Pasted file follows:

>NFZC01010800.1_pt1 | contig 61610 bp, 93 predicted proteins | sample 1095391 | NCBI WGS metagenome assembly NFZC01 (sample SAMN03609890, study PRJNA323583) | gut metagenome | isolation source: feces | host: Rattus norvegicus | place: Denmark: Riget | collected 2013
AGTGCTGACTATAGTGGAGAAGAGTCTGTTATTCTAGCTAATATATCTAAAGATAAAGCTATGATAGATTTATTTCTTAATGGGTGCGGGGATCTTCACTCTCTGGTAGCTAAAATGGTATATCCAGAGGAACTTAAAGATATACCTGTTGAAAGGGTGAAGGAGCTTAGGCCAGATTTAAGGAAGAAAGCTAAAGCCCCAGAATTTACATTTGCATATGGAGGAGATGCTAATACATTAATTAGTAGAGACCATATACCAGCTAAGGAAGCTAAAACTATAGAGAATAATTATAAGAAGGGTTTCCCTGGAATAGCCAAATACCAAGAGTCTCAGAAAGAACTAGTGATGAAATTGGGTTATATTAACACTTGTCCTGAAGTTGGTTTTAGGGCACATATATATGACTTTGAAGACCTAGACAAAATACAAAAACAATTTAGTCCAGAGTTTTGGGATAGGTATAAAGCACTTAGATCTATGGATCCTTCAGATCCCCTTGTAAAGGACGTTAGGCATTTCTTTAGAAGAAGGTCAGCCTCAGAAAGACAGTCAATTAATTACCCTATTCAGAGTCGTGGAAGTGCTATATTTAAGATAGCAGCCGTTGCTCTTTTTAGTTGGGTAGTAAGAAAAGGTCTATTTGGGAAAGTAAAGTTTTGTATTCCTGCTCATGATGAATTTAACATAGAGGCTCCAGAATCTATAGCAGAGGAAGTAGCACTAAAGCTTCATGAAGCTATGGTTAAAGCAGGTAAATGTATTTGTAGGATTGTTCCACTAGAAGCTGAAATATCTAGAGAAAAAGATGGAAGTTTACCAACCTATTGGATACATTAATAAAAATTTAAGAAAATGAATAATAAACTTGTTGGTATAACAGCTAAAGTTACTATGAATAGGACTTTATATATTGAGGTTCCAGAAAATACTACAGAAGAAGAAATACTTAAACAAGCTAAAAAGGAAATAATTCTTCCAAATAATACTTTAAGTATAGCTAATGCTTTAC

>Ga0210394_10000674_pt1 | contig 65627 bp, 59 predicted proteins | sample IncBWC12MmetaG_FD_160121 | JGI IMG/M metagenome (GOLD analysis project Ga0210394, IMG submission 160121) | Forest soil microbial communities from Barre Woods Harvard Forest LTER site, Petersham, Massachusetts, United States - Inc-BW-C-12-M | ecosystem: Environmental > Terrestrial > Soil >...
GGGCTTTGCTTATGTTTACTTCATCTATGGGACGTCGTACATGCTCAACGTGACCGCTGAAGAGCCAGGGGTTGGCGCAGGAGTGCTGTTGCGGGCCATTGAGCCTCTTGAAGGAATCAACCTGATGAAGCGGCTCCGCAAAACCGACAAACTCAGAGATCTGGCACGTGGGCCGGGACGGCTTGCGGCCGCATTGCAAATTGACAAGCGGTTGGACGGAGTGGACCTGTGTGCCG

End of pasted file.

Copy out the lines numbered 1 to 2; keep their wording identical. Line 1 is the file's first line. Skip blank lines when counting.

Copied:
>NFZC01010800.1_pt1 | contig 61610 bp, 93 predicted proteins | sample 1095391 | NCBI WGS metagenome assembly NFZC01 (sample SAMN03609890, study PRJNA323583) | gut metagenome | isolation source: feces | host: Rattus norvegicus | place: Denmark: Riget | collected 2013
AGTGCTGACTATAGTGGAGAAGAGTCTGTTATTCTAGCTAATATATCTAAAGATAAAGCTATGATAGATTTATTTCTTAATGGGTGCGGGGATCTTCACTCTCTGGTAGCTAAAATGGTATATCCAGAGGAACTTAAAGATATACCTGTTGAAAGGGTGAAGGAGCTTAGGCCAGATTTAAGGAAGAAAGCTAAAGCCCCAGAATTTACATTTGCATATGGAGGAGATGCTAATACATTAATTAGTAGAGACCATATACCAGCTAAGGAAGCTAAAACTATAGAGAATAATTATAAGAAGGGTTTCCCTGGAATAGCCAAATACCAAGAGTCTCAGAAAGAACTAGTGATGAAATTGGGTTATATTAACACTTGTCCTGAAGTTGGTTTTAGGGCACATATATATGACTTTGAAGACCTAGACAAAATACAAAAACAATTTAGTCCAGAGTTTTGGGATAGGTATAAAGCACTTAGATCTATGGATCCTTCAGATCCCCTTGTAAAGGACGTTAGGCATTTCTTTAGAAGAAGGTCAGCCTCAGAAAGACAGTCAATTAATTACCCTATTCAGAGTCGTGGAAGTGCTATATTTAAGATAGCAGCCGTTGCTCTTTTTAGTTGGGTAGTAAGAAAAGGTCTATTTGGGAAAGTAAAGTTTTGTATTCCTGCTCATGATGAATTTAACATAGAGGCTCCAGAATCTATAGCAGAGGAAGTAGCACTAAAGCTTCATGAAGCTATGGTTAAAGCAGGTAAATGTATTTGTAGGATTGTTCCACTAGAAGCTGAAATATCTAGAGAAAAAGATGGAAGTTTACCAACCTATTGGATACATTAATAAAAATTTAAGAAAATGAATAATAAACTTGTTGGTATAACAGCTAAAGTTACTATGAATAGGACTTTATATATTGAGGTTCCAGAAAATACTACAGAAGAAGAAATACTTAAACAAGCTAAAAAGGAAATAATTCTTCCAAATAATACTTTAAGTATAGCTAATGCTTTAC